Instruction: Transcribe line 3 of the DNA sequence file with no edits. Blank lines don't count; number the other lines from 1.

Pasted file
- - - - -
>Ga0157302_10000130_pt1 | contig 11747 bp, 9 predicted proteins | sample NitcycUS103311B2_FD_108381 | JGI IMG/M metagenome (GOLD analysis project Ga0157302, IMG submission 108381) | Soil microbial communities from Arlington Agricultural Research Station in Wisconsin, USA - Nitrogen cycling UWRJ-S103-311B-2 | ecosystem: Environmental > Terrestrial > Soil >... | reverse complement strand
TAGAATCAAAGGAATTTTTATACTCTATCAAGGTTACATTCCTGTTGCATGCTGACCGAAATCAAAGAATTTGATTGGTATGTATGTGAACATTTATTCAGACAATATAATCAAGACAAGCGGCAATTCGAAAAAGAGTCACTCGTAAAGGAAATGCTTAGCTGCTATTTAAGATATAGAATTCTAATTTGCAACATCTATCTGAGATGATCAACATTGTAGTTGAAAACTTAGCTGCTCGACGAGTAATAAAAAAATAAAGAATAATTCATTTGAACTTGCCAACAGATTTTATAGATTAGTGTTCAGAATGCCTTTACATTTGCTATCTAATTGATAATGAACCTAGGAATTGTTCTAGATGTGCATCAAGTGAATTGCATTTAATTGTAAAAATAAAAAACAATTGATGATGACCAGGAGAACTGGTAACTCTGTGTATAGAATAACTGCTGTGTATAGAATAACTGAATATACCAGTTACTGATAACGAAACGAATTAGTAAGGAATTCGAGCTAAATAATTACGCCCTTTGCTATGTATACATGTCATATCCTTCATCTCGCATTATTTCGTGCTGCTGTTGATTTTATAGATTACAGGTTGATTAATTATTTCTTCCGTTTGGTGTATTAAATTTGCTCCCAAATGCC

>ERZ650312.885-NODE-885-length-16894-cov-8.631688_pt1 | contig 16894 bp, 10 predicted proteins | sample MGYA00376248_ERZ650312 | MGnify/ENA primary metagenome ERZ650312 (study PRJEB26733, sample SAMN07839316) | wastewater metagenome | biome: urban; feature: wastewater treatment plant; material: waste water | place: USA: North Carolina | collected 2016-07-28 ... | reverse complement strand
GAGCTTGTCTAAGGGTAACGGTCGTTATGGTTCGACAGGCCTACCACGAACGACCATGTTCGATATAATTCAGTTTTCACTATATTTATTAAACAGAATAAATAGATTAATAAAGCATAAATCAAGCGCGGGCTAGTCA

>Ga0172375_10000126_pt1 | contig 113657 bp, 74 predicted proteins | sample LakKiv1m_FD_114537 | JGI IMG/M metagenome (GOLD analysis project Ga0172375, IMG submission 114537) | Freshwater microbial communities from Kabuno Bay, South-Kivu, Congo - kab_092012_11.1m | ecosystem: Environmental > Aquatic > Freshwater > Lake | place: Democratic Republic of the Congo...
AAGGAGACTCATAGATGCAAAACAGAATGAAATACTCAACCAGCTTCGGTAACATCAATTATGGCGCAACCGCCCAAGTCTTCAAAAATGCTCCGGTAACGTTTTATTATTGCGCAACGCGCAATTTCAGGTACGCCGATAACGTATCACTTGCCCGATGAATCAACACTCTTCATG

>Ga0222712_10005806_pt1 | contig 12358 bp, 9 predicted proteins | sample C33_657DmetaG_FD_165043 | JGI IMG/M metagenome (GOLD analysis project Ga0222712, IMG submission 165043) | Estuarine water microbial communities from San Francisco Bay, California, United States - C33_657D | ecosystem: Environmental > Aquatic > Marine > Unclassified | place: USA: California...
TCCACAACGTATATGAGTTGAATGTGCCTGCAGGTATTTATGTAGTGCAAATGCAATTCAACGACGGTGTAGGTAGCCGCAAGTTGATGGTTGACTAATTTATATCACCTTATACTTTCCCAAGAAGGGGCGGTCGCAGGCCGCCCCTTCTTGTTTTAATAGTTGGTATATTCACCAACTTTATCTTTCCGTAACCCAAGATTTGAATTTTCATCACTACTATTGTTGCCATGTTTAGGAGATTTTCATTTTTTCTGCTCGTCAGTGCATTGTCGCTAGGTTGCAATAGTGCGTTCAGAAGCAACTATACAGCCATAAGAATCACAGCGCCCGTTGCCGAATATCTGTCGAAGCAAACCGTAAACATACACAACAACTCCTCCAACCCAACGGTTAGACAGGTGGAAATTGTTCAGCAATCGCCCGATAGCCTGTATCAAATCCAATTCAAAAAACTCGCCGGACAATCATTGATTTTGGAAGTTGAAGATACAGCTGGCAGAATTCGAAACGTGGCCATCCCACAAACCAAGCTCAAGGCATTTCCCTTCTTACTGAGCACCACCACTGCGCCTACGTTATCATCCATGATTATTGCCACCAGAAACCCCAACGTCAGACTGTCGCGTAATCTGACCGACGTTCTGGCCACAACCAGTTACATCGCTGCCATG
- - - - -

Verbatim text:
>ERZ650312.885-NODE-885-length-16894-cov-8.631688_pt1 | contig 16894 bp, 10 predicted proteins | sample MGYA00376248_ERZ650312 | MGnify/ENA primary metagenome ERZ650312 (study PRJEB26733, sample SAMN07839316) | wastewater metagenome | biome: urban; feature: wastewater treatment plant; material: waste water | place: USA: North Carolina | collected 2016-07-28 ... | reverse complement strand